SpaceX launch of astronauts marks new stage of the privatization of space exploration

By Bryan Dyne
2 June 2020

On Saturday, May 30, SpaceX corporation successfully launched the Demo-2 mission, which brought NASA astronauts Robert Behnken and Douglas Hurley safely to the International Space Station. They have joined US astronaut Chris Cassidy and Russian cosmonauts Anatoly Ivanishin and Ivan Vagner as members of ISS Expedition 63.

A SpaceX Falcon 9 rocket carrying the company’s Crew Dragon spacecraft is launched on NASA’s SpaceX Demo-2 mission to the International Space Station with NASA astronauts Robert Behnken and Douglas Hurley onboard, Saturday, May 30, 2020, at NASA’s Kennedy Space Center in Florida. (Photo: NASA/Joel Kowsky)

This is the first time that men have been launched into orbit from the United States since the end of the Space Shuttle program in 2011. For the past nine years, the United States has been forced to launch astronauts from the Baikonur Cosmodrome in Kazakhstan aboard Soviet-era Soyuz spacecraft operated by the Russian space agency Roscosmos.

The event was heavily promoted by SpaceX founder and billionaire Elon Musk, the American media and President Donald Trump in a manner that should dispel any excitement that might otherwise accompany another step forward in manned exploration of space. Actually, the launch was not so much a step forward as a retracing of steps that were first taken 60 years ago, in the Mercury, Gemini and Apollo programs.

Without in any way glamorizing the space race of the Kennedy-Johnson years, where the driving force was the Cold War struggle between American imperialism and the Soviet Union, there is something degraded and shabby about prostituting space exploration to the naked commercial interests of a billionaire whose expertise in technology is in the “engineering” of financial services—Musk made his first fortune as a co-founder of the Paypal web site, before going on to ventures like Tesla.

The launch was not primarily about the development of science or technology, but about elevating Musk’s wealth, which according to Forbes stands at $37.2 billion in the wake of the launch, and to promote nationalism and militarism in space, embodied by the #LaunchAmerica hashtag.

Saturday’s launch is being used to validate all aspects of the Crew Dragon spacecraft, above all its ability to safely deliver its crew to space and back to the ground. But this is not fundamentally new technology, despite claims that Musk was the “#1 Innovative Leader” in 2019. The Dragon capsule is essentially a bigger version of the Gemini and Apollo crew compartments developed in the 1960s, albeit with modern touch screen controls and navigation panels, instead of walls covered in buttons and switches.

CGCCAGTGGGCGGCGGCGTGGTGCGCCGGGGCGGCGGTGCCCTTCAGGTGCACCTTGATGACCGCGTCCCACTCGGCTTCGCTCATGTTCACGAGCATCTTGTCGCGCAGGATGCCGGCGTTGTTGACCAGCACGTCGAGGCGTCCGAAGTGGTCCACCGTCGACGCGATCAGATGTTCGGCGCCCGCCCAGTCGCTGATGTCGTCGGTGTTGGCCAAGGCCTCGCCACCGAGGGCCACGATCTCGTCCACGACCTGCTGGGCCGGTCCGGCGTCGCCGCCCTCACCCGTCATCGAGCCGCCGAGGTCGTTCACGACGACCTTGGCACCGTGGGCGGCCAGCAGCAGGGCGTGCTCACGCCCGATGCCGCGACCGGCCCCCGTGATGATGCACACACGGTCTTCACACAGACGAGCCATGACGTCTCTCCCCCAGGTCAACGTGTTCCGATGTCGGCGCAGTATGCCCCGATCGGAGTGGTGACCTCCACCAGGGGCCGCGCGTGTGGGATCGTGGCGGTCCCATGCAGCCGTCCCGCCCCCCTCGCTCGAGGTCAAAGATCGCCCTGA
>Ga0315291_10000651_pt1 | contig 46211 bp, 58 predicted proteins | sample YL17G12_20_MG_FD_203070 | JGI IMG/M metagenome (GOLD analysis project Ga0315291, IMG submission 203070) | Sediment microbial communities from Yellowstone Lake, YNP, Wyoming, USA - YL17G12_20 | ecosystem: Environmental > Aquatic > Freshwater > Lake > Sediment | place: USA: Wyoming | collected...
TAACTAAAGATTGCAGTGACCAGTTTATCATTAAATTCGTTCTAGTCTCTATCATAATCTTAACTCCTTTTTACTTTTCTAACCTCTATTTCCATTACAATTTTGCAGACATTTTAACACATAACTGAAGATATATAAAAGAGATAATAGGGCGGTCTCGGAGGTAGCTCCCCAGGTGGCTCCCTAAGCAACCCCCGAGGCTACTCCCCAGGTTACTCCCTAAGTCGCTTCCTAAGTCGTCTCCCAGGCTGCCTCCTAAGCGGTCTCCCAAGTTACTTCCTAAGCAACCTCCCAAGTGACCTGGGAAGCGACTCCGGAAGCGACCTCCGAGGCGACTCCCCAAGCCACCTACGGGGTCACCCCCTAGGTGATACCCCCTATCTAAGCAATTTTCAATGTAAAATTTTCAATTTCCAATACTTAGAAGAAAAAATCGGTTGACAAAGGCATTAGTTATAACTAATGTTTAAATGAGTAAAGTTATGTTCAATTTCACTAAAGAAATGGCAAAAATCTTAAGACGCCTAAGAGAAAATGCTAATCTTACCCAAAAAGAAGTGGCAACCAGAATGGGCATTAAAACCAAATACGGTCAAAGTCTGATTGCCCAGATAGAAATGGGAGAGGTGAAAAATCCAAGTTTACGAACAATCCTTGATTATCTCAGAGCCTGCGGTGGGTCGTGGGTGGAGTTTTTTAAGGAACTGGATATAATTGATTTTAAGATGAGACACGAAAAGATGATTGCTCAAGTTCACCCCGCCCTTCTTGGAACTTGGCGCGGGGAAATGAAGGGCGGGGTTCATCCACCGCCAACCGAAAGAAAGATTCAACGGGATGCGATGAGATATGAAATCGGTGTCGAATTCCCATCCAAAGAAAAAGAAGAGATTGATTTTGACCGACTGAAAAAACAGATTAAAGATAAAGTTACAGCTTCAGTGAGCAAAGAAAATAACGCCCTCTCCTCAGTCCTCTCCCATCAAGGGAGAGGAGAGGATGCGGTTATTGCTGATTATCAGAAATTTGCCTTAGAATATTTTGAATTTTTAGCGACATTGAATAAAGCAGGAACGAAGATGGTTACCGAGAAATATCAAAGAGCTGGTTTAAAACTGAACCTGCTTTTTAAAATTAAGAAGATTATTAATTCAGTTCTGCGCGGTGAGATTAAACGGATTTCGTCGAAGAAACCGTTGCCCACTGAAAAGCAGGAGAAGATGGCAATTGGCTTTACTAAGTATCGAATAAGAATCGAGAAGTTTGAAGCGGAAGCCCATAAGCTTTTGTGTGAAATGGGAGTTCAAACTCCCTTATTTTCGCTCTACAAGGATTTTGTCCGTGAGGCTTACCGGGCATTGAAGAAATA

And while the ability to consistently recover the Falcon 9 boosters and reuse them is an advance, the rockets are still based on the crude process of setting some combination of kerosene, liquid oxygen and liquid hydrogen on fire and using the resulting detonation to lift human beings many thousands of miles above the earth—just as was done in the 1960s. Their safe delivery to orbit and back is due to the collaboration of hundreds of thousands of scientists and engineers in the US and the Soviet Union who worked on this problem in the 1950s and 1960s, and their successors around the world today. Musk’s commercial enterprise is based on appropriating this work to build his private fortune.

In addition, there are still risks with the Dragon capsule itself. The history of private space flight is dotted with casualties caused by companies taking risks that have already been proven very high through the experiences of manned and unmanned space flight for the past 70 years. SpaceX itself has had three major failures involving the loss of a rocket, including one involving an explosion of a Dragon spacecraft after the launch abort system malfunctioned. The company has also had issues with its parachute system, the one that will be used to guide the ship to a soft landing when it returns to Earth.

The relationship of SpaceX and other companies with NASA is such that the agency has very little independent oversight of the technologies being used. Compared to the space program’s height in the 1960s, there is little transparency and a much hollowed-out NASA. The Apollo 1, Challenger and Columbia disasters demonstrate the even the smallest oversights and errors can become catastrophic.

One should also not forget that Musk also runs Tesla, where he ordered 10,000 Tesla workers back into his Fremont, California factory to resume production of his electric car line. In his criminal pursuit of profits, the CEO openly defied public health authorities after the plant had been closed to help prevent the spread of the coronavirus pandemic. While no one has died as a result of the Demo-2 launch, at least so far, the lives and health of thousands of workers have been put in danger by Musk’s reckless and ignorant trampling on science in pursuit of Tesla’s reopening.

Then there is Trump, who boasted that “the United States has regained our place of prestige as the world leader” in space flight, virtually on the same day that the United States confirmed its role as “world leader” in the COVID-19 epidemic, with 100,000 deaths and 1.7 million infections.

“We once again proudly launch American astronauts on American rockets—the best in the world—from right here on American soil,” Trump continued, although it is doubtful that the rocket or the capsule is “American” except in the sense of the corporate ownership: the components emerge from a global labor process involving workers in dozens of countries.